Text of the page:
There are classic Cleveland style punk tunes, like "Cultural Insanity," that fit neatly next to their contemporaries the Dead Boys and Rocket from the Tombs - all Raw Power riffage and Rust Belt loathing, there are songs with a blues influence, rife with slide guitar, and there are blasts of pure garage rock. "Not Fed Up With You Yet" comes complete with squalling Farfisa and tons of fuzz, but that's the problem - it's far too stereotypical a garage sound. Better is the following track, "Bus Station Gyration," which shoots for the Yardbirds vibe, but ends up more like the Count Five - good classic garage rock was all about trying and failing to sound like your heroes. On tracks like "F*ck the French" and "Sh#t Outta Luck" the band gets in trouble; it is simply not becoming for grown men to take part in such juvenile rants. The Backdoor Men, despite their punk roots, do best when sinking their teeth into more "mature" sounds, like the melodic, harmonica-laced Americana of "Pure Heart." Still, the disc is a fine testament to a band that, unlike so many of its compadres, survived to tell the tale of its wild youth and create music that echoes its original sound without slavishly re-treading old ground, and for long-term fans, there is a present - the bonus track is an appropriately muddy live rendition of "Eve of Destruction" recorded at Fitzpatrick's Rainbow in 1977. From the lack of crowd noise, it sounds like there were about a dozen people in the room. Hopefully, the next time the band decides to grace a Cleveland stage, there will be a warmer reception.

European Music Magazine

Cleveland's notorious Backdoor Men, who struggled through the underground rock scene of the mid to late 70s, have handed fans of indie rock a treat with the issuance of a reunion CD, Mohawk Combover. The CD is a dynamic burst of true punk. Now, don't let my use of the word punk mislead you. You won't hear the traditional "punk" sound dominating here. This is punk in the truest sense, just plain old raw, indie, straight up rock from the underground. Styles vary (you'll hear 60s flavor keyboard psychedelic garage rock, for example) - this is not a solid cd of one punk song after another, all sounding the same. This is classic, tasty garage sounds from a band that loves what they used to do (and did again).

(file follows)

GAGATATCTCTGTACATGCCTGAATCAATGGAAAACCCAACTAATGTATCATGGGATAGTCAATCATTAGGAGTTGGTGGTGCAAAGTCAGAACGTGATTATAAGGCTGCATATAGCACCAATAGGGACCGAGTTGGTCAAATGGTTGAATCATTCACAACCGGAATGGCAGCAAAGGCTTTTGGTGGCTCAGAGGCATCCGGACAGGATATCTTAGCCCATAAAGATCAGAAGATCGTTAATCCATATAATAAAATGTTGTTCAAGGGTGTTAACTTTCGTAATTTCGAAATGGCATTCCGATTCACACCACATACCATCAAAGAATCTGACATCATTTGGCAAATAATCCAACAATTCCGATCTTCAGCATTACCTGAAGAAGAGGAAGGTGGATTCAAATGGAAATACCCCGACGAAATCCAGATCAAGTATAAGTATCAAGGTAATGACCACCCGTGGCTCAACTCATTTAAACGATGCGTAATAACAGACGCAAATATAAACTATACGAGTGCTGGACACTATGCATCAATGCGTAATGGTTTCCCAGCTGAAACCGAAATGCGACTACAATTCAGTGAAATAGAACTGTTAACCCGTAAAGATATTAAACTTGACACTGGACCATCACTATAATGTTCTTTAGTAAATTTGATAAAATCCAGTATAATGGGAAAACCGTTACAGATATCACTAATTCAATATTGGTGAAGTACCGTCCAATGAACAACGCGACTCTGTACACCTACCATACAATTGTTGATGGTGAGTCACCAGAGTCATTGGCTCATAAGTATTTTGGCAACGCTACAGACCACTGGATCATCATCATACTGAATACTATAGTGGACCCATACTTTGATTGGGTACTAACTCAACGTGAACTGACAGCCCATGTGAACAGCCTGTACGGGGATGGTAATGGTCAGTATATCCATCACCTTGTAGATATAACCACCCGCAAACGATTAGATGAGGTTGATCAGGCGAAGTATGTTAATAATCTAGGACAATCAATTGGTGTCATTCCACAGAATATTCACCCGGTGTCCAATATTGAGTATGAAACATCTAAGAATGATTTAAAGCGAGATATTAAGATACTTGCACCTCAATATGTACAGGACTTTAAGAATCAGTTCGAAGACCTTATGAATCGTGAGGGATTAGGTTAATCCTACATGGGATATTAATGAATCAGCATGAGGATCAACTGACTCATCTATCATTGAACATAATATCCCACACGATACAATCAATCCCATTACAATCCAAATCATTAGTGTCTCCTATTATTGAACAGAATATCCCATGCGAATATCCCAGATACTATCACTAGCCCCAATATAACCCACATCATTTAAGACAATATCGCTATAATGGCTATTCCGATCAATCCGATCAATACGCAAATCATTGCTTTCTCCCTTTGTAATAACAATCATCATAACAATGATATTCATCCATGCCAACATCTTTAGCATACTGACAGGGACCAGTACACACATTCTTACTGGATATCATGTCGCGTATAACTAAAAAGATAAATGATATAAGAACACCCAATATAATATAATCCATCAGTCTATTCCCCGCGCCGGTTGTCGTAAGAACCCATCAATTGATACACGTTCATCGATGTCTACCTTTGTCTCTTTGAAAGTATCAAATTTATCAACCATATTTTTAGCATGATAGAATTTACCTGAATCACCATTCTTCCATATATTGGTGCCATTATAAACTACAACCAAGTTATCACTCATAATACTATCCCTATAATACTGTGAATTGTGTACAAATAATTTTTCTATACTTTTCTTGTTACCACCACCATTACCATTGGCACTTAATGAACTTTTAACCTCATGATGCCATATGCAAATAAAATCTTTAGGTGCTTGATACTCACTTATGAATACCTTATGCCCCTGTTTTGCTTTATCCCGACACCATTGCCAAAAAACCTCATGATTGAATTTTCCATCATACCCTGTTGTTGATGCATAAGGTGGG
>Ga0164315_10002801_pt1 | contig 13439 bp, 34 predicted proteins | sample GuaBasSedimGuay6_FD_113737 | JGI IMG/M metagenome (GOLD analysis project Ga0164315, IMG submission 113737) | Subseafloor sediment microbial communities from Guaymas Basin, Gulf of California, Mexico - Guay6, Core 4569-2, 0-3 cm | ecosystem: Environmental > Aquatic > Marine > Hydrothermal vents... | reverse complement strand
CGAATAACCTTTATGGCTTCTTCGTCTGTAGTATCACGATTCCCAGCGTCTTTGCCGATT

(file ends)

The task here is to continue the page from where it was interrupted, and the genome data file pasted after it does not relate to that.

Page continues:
Creem Magazine

Tired of new bands who only know how to slavishly ape the Stooges and the Velvets? Then this long-awaited new 40th anniversary album by Cleveland’s legendary Backdoor Men is for you because Mohawk Combover takes its retrofitted satirical musical cues from the likes of Alice Cooper (“Take Me Away”), the Stranglers (“Not Fed Up With You Yet”) and even the Dictators (“Bus Station Gyration”).

 Even better, they have the respectfully acute sense of history to cover a song written by one of their legendary old pals, the late Peter Laughner. Not only does Laughner’s “I’m So F#cked Up” get the full Huey Lewis And The News treatment, he also gets a dedicatory nod for being one of the founding fathers of Cleveland rock—a scene Laughner helped create in his spare time when he wasn’t busy writing record reviews for CREEM.

 And if you’re not sure what inspirational two-tub lyrics like “San Francisco, cans of Crisco” mean, don’t worry because the little girls understand and they’re all going down under the thunder of the Backdoor Men.

Handsome Jeff Morgatoba, June 2004

Cleveland Free Times
Wednesday, May 26, 2004

Led by singer-guitarist Dan Cook and singer-guitarist Terry Hartman, the Backdoor Men recently reconvened to record 12 new songs and a handful of covers at Don Depew's 609 Recording studio in Bedford. Originally formed in 1977, the Backdoor Men played the same circuit as the Dead Boys and Pere Ubu but never got the same notoriety. This disc suggests the guys got shortchanged. Without following predictable punk patterns, Mohawk Combover features the wide-ranging songwriting talents of Cook and Hartman. They're all over the map, recalling Velvet Underground art punk (“Everything is Killing Me (And There's Nothing Worth Dying For)” and Pagans-like despair (“Shit Outta Luck”) while branching out into the blues (“I'm So Fucked Up”) and garage rock (“Not Fed Up with You Yet”).

Fort Worth Weekly 

Nothing worse than sitting at a bar next to some kid explaining how punk these days is great. Yeah, right, some tattooed, dreadlock-head screaming over heavy metal that sounds like Metallica on steroids. So you try to explain how punk started in the 1970s, full of this radio-music-sucks, my-life-sucks vibe that brought about three-minute songs that kind of sucked in a good way. The kid looks at me the same way I looked at my dad when he talked about '50s-era Sinatra.